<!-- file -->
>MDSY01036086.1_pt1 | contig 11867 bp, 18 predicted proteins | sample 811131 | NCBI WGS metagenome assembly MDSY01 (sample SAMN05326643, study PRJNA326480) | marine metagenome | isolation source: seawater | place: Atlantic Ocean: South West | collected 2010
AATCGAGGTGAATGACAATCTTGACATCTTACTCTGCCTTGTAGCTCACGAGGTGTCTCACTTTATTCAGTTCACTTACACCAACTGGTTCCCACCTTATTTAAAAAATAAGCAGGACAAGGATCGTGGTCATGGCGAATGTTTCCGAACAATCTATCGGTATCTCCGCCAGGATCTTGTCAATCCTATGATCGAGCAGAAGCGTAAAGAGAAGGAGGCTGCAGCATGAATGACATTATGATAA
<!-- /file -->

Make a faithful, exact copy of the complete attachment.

>MDSY01036086.1_pt1 | contig 11867 bp, 18 predicted proteins | sample 811131 | NCBI WGS metagenome assembly MDSY01 (sample SAMN05326643, study PRJNA326480) | marine metagenome | isolation source: seawater | place: Atlantic Ocean: South West | collected 2010
AATCGAGGTGAATGACAATCTTGACATCTTACTCTGCCTTGTAGCTCACGAGGTGTCTCACTTTATTCAGTTCACTTACACCAACTGGTTCCCACCTTATTTAAAAAATAAGCAGGACAAGGATCGTGGTCATGGCGAATGTTTCCGAACAATCTATCGGTATCTCCGCCAGGATCTTGTCAATCCTATGATCGAGCAGAAGCGTAAAGAGAAGGAGGCTGCAGCATGAATGACATTATGATAA